House Rejects Reid Debt Ceiling Proposal

The Republican-controlled House on Saturday dismissed a new proposal by Senate Democrats to end the fiscal crisis before the Senate even voted on it, deepening the ongoing federal budget stalemate.

In an effort to send a message to Senate leaders of both parties, the Housevoted 173 to 246 against the proposal by Senator Harry Reid, the majority leader, to show it had no future in the House.

During a heated debate, Republicans and Democrats traded accusations over who would be responsible for a government default if no compromise was reached by next Tuesday, with Republicans defending the plan they sent to the Senate on Friday only to see it rejected almost immediately.

On Twitter, Speaker John A. Boehner called the Senate measure “DOA” and a “non-starter in the House.” Republicans also said the $2.5 trillion in savings in the measure were illusory.

“This Harry Reid bill is full of budget gimmicks that don’t get the job done,” said Representative Sean Duffy, a freshman from Wisconsin.

Democrats accused Republicans of a cynical move. Representative Sander M. Levin, Democrat of Michigan, said the symbolic vote was a “disgraceful moment” in the House.

“You are trying to throw a monkey wrench into the Reid bill before it even leaves the station,” Mr. Levin told Republicans.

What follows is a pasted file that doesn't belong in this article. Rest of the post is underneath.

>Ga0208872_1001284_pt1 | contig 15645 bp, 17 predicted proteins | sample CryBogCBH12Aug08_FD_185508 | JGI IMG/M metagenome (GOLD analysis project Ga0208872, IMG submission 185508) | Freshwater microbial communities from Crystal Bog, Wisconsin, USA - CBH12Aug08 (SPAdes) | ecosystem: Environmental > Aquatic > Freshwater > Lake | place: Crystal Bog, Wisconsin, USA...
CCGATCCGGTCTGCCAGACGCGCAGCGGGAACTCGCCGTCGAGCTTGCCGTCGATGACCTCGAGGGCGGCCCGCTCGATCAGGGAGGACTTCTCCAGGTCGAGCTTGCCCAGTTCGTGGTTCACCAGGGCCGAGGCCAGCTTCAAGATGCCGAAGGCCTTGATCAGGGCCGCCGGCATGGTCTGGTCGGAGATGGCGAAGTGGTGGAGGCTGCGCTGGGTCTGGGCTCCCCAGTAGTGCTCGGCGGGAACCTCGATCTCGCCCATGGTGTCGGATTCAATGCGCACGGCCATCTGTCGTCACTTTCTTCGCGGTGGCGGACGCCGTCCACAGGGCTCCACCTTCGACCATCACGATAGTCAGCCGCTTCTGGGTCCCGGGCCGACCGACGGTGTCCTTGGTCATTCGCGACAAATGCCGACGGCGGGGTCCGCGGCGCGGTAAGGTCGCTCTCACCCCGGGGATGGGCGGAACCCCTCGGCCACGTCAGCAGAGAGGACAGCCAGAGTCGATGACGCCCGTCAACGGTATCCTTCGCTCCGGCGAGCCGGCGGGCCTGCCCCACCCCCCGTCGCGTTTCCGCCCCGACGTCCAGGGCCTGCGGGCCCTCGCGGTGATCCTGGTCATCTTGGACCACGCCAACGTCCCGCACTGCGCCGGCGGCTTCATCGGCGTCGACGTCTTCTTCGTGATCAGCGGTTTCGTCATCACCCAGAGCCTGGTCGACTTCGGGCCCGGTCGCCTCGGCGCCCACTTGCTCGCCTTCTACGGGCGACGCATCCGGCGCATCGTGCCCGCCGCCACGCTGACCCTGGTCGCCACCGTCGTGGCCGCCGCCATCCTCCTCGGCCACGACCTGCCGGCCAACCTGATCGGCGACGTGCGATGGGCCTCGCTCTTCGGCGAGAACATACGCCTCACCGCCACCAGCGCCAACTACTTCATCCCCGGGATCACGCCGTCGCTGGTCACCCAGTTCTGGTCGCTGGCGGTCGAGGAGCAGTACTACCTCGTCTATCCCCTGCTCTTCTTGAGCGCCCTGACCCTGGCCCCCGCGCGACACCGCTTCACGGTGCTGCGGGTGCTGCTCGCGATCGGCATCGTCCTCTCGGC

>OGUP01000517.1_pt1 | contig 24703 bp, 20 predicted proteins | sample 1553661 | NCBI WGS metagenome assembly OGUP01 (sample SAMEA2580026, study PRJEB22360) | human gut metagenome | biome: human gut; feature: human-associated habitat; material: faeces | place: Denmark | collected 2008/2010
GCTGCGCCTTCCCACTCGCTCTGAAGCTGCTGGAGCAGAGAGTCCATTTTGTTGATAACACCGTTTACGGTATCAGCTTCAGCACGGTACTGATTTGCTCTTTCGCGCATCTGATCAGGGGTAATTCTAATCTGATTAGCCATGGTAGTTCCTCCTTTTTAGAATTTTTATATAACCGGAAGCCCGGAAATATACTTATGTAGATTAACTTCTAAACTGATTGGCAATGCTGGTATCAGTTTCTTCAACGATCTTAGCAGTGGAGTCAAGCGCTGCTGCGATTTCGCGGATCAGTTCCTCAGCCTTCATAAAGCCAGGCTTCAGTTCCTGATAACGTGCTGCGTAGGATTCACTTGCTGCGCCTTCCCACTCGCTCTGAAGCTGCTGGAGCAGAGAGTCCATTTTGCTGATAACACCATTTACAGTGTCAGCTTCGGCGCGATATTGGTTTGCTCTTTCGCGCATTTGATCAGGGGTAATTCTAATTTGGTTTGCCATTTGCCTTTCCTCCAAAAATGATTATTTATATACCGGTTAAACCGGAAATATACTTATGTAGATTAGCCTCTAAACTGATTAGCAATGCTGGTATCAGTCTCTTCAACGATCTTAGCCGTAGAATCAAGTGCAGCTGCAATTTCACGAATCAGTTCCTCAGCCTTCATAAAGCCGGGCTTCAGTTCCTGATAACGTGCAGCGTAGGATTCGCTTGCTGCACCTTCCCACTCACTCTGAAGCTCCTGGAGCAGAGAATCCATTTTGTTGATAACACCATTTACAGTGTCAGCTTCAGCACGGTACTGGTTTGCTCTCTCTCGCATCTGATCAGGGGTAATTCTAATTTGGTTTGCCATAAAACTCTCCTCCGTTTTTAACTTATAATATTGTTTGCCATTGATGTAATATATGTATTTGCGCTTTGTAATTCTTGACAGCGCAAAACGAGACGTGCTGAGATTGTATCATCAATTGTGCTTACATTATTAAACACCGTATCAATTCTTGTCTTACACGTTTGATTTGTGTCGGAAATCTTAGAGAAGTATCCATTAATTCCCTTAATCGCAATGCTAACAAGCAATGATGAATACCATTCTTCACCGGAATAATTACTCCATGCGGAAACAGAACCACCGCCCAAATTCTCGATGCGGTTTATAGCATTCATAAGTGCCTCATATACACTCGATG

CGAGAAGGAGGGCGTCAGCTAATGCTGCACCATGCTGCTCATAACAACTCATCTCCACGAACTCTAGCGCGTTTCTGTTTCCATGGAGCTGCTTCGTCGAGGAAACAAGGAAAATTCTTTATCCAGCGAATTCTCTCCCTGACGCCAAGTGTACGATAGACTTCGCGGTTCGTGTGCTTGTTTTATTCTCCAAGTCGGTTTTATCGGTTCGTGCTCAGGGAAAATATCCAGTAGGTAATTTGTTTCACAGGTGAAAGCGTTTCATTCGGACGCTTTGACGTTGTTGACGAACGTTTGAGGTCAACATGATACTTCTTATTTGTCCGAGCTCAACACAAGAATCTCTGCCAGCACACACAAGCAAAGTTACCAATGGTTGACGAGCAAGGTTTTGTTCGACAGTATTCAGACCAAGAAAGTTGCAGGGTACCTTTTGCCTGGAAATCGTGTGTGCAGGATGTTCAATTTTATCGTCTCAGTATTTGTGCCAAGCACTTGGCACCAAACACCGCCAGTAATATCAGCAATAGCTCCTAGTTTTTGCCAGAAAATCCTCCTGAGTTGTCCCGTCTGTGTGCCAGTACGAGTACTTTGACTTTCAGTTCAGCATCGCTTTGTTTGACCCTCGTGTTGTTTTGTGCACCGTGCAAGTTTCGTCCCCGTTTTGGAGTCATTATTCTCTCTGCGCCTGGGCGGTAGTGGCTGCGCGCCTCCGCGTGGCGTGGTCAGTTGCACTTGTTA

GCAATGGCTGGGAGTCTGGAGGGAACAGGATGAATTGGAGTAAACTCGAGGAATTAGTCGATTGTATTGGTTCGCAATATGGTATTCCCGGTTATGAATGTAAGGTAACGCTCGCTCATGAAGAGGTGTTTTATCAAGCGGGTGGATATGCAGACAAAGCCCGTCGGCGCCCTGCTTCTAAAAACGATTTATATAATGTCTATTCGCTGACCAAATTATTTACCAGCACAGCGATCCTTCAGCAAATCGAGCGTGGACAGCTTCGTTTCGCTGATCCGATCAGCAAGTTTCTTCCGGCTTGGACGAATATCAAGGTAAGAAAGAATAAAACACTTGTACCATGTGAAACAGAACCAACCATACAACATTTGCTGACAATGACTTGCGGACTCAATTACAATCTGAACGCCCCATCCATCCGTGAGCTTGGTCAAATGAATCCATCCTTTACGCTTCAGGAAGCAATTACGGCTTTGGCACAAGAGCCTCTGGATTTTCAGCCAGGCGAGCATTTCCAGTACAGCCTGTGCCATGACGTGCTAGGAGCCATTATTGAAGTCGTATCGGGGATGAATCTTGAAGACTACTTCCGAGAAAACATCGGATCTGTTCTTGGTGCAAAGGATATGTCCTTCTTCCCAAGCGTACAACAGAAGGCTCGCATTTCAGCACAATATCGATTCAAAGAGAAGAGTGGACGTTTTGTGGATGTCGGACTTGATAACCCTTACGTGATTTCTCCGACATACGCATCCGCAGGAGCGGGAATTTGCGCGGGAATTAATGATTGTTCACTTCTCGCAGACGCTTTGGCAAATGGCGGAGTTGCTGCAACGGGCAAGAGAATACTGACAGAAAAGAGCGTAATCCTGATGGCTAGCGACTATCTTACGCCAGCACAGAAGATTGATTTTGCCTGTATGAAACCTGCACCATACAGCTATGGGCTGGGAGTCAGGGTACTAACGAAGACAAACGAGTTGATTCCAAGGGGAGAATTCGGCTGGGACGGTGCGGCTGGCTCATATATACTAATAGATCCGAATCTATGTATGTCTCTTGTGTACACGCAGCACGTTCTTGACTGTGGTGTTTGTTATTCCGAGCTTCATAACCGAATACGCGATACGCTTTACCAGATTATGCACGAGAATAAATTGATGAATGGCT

Though the current Senate plan was in serious trouble, Democrats and the administration were exploring ways to adjust it to win some Republican backing and send it back to the House as a final offer to raise the debt limit and avert a default after Tuesday.

If a measure were able to win significant bipartisan endorsement in the Senate, the reception in the House could be different with the Treasury Department’s deadline for increasing the debt limit imminent.

But Mr. Reid on Saturday said Senator Mitch McConnell of Kentucky, the Republican leader, was dragging his feet on beginning talks to find a compromise solution, and he called on Republicans to offer their plans to alter his measure.

“We have heard very little from the Republicans,” Mr. Reid said on the floor. “My friend the Republican leader must generate some more action on the part of his Republicans.”

Mr. Reid called for the Democratic plan to be set aside to let talks begin and urged the involvement of President Obama.